Refinements in serologic typing methods have been evaluated to improve their specificity. Recently, the number of serotype-defining mAbs was expanded by three new mAbs 7, 10 and 1912 that recognize previously uncharacterized PorB outer membrane epitopes, improving the sensitivity of serotyping. The mAb 7 and mAb 10 were recently used to characterize a small number of Brazilian B:4 strains12. Each of the four variable regions of the PorB protein may now be assessed for mAb reactivity and characterized in an unknown isolate, thus resolving a number of formerly non-serotypeable strains.

In this study, we used Brazilian B:4 N. meningitidis strains isolated in 1997 to assess the correlation between phenotype-based and genotype-based methods of typing meningococci. We compared the results obtained by serotyping using an expanded mAb panel, including mAb 7 and mAb 10, with the results obtained by ribotyping. The purpose of this study was to verify whether the characterization of multiple PorB VR epitopes in the same isolate help to differentiate distinct clonal lines of B:4 meningococcal strains.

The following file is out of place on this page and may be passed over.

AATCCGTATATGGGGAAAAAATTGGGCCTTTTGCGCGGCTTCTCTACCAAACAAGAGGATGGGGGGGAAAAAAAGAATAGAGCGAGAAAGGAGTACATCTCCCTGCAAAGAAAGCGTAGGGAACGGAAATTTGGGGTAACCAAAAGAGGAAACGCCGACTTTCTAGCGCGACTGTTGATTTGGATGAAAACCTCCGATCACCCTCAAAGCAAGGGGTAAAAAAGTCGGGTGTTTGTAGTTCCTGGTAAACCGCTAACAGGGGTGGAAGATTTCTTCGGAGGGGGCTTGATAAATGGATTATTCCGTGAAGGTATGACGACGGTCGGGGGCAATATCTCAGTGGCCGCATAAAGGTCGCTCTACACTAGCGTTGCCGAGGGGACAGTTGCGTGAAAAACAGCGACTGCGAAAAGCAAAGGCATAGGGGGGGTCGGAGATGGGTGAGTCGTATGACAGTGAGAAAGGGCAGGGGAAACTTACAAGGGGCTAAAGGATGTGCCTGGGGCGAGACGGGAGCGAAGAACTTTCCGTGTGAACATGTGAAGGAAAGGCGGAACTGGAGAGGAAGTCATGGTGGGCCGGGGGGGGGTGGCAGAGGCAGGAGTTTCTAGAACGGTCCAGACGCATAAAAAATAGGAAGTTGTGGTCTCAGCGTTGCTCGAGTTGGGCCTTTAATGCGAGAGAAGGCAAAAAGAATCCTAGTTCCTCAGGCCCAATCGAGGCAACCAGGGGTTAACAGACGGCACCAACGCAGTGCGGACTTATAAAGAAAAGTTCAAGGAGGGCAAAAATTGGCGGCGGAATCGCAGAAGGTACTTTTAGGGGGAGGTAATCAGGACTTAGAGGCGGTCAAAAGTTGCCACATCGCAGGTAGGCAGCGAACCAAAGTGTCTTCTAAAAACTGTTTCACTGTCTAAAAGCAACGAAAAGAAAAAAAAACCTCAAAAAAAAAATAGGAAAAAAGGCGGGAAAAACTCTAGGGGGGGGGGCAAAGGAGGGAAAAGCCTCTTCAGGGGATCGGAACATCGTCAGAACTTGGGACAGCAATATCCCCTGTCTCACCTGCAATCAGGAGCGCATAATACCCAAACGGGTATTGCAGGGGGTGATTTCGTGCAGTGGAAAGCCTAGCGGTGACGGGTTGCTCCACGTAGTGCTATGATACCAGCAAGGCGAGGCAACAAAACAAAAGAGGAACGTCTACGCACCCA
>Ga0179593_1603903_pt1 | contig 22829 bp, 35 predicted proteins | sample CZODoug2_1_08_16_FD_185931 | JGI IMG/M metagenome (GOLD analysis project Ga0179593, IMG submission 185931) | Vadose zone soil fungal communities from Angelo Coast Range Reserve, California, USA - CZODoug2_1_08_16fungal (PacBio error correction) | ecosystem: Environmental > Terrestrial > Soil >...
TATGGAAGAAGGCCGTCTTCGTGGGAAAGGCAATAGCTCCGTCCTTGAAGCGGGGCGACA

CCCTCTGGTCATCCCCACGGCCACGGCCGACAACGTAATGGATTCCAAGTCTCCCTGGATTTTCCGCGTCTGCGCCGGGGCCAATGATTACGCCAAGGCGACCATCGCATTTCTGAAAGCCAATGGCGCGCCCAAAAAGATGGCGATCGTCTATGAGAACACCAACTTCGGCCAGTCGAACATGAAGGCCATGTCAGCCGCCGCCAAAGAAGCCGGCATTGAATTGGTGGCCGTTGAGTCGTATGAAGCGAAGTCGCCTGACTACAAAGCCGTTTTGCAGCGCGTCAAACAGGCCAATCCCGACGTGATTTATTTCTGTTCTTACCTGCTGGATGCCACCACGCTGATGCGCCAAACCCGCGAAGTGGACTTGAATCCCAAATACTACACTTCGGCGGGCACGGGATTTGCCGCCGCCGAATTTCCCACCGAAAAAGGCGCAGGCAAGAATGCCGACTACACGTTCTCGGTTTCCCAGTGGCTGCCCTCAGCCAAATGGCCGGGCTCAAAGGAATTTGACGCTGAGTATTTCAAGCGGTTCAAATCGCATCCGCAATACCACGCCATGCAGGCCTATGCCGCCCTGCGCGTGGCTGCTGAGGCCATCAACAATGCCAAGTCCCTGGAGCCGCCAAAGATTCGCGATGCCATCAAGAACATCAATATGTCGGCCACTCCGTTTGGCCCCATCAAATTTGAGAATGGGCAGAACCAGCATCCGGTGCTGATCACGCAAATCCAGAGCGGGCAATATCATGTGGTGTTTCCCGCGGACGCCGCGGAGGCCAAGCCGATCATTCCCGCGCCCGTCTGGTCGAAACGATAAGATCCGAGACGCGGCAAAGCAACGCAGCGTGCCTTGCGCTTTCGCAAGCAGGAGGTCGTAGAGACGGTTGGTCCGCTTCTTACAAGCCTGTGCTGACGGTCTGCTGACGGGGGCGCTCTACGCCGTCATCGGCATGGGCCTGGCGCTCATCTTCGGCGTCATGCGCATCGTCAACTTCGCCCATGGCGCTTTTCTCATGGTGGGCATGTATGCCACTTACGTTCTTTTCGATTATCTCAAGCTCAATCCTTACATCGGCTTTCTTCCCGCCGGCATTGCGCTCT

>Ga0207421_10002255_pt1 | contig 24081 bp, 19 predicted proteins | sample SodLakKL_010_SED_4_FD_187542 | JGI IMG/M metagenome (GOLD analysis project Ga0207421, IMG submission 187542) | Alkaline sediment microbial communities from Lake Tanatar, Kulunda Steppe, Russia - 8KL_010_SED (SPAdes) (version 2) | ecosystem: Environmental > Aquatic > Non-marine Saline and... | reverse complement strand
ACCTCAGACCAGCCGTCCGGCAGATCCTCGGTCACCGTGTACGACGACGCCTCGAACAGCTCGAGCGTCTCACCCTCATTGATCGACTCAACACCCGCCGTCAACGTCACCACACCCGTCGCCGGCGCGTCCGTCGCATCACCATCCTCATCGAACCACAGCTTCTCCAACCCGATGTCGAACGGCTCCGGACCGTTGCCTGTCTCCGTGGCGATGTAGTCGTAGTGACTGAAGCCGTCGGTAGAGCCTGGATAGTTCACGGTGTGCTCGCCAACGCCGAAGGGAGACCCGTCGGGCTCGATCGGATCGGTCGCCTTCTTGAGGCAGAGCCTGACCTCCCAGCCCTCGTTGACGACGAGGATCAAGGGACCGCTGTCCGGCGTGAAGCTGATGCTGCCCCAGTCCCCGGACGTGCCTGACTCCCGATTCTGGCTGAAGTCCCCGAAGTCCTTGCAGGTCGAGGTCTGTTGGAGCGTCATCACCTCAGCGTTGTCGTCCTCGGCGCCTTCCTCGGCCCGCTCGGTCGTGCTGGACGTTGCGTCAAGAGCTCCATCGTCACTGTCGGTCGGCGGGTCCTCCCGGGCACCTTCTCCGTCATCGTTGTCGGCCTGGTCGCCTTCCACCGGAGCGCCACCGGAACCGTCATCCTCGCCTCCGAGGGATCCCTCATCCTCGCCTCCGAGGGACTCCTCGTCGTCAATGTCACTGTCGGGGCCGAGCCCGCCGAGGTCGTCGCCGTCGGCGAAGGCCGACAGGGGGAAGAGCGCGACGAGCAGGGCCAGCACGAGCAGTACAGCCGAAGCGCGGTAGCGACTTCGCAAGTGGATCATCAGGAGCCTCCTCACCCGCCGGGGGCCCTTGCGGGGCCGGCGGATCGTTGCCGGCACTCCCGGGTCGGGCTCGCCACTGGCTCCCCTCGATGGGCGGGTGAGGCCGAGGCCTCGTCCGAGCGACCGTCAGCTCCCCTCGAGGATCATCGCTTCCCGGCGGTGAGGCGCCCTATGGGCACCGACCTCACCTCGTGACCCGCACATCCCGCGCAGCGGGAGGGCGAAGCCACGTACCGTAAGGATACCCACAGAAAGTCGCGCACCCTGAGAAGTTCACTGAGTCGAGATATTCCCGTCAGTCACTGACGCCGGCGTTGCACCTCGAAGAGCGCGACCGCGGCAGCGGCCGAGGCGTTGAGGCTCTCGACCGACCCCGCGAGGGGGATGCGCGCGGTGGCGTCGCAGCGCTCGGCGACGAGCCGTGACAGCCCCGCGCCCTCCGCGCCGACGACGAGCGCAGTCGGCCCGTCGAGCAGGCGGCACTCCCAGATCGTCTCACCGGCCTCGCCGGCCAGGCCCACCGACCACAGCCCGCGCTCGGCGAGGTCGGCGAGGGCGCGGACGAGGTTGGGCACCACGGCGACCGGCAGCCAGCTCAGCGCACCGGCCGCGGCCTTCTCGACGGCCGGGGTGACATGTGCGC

MATERIALS AND METHODS

Neisseria strains and serological typing. During 1997, 630 N. meningitidis serogroup B strains were recovered from patients with systemic disease in different states or cities in Brazil. The serotypes and serosubtypes of these strains are presented in Table 1. These strains have been serotyped and serosubtyped by dot blotting of whole cell suspensions17 using an expanded panel of mAbs including, mAb 7 and mAb 10 described previously12. We selected 105 strains, 93 of which express epitope 4 on the PorB protein, representing the phenotypes B:4 (n = 1), B:4,1 (n = 1), B:4,7 (n = 70), B:4,10 (n = 20), and B:4,21 (n = 1) for further study . The B:4,7 group of strains includes the phenotypes B:4,7:P1.7,1 (n = 8) and B:4,7:P1.15 (n = 45). A number of these strains were randomly selected to represent approximately 10% of each of the major phenotypes isolated during 1997 (serotype plus serosubtype). All other strains selected for this study represent the total of strains for each phenotype isolated in the same period. We also included in this study seven non-serotype 4 strains expressing epitopes 7, (B:7, n = 6) or 10, (B:10, n = 1), two epidemic strains of N. meningitidis B:4 isolated in Brazil during 1988 and 1989, N.150/88 and N.44/89; and three other species of Neisseria (N. sicca, N. cinereae, and N. polysacchareae as out group). The characteristics of the 105 strains are presented in Table 2.